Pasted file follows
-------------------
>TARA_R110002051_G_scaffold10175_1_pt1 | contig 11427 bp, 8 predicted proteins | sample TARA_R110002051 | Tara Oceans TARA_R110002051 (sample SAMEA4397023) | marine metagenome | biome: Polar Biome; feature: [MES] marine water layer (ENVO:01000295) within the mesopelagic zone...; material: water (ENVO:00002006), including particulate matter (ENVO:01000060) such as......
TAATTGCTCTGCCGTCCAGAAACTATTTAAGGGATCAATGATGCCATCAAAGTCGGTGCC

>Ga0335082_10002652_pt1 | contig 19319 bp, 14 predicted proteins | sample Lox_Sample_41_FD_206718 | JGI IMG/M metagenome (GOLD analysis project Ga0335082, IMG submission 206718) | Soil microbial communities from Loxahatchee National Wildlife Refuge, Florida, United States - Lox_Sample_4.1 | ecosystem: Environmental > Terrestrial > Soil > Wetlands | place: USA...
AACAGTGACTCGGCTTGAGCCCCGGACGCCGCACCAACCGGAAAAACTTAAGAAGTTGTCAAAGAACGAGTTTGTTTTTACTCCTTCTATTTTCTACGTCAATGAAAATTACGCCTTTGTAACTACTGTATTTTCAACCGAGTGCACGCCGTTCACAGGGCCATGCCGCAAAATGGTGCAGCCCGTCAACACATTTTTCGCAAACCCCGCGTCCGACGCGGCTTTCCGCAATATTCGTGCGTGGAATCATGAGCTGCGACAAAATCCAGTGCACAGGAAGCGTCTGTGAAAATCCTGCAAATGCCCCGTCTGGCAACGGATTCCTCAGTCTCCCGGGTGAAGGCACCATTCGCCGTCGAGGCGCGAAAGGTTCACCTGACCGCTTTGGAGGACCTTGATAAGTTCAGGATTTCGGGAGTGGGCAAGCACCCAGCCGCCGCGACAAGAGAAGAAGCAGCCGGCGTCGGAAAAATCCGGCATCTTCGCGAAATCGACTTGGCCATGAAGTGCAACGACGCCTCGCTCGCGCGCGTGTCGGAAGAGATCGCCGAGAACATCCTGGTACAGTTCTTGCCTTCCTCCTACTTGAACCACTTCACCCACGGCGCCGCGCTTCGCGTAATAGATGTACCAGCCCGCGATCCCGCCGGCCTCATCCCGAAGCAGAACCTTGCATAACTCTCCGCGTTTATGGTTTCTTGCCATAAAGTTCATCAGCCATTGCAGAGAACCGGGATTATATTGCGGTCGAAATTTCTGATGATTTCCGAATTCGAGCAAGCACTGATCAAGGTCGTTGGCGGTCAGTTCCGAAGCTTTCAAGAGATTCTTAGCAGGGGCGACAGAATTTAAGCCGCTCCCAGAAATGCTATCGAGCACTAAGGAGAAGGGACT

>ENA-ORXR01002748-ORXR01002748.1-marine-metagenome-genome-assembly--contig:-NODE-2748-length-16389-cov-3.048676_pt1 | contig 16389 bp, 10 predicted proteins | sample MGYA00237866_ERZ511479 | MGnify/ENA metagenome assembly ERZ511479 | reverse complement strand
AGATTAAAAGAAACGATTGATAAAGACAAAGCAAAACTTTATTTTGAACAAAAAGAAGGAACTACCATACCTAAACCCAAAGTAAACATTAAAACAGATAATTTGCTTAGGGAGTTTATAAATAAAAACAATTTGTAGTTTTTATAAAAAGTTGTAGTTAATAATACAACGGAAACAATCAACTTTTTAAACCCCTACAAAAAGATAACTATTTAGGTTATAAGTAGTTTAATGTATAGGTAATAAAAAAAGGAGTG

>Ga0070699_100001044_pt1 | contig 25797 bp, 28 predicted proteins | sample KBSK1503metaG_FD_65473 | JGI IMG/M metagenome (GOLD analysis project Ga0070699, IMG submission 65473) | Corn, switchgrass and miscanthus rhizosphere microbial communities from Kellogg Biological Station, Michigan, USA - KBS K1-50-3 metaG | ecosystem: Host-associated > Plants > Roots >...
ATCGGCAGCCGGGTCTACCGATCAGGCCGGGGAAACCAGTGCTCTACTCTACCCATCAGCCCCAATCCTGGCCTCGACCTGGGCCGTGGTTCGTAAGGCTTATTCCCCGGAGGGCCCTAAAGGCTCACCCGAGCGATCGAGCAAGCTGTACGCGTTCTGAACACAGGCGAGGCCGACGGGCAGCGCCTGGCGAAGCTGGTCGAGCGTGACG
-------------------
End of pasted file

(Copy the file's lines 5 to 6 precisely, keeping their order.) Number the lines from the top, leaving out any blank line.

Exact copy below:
>ENA-ORXR01002748-ORXR01002748.1-marine-metagenome-genome-assembly--contig:-NODE-2748-length-16389-cov-3.048676_pt1 | contig 16389 bp, 10 predicted proteins | sample MGYA00237866_ERZ511479 | MGnify/ENA metagenome assembly ERZ511479 | reverse complement strand
AGATTAAAAGAAACGATTGATAAAGACAAAGCAAAACTTTATTTTGAACAAAAAGAAGGAACTACCATACCTAAACCCAAAGTAAACATTAAAACAGATAATTTGCTTAGGGAGTTTATAAATAAAAACAATTTGTAGTTTTTATAAAAAGTTGTAGTTAATAATACAACGGAAACAATCAACTTTTTAAACCCCTACAAAAAGATAACTATTTAGGTTATAAGTAGTTTAATGTATAGGTAATAAAAAAAGGAGTG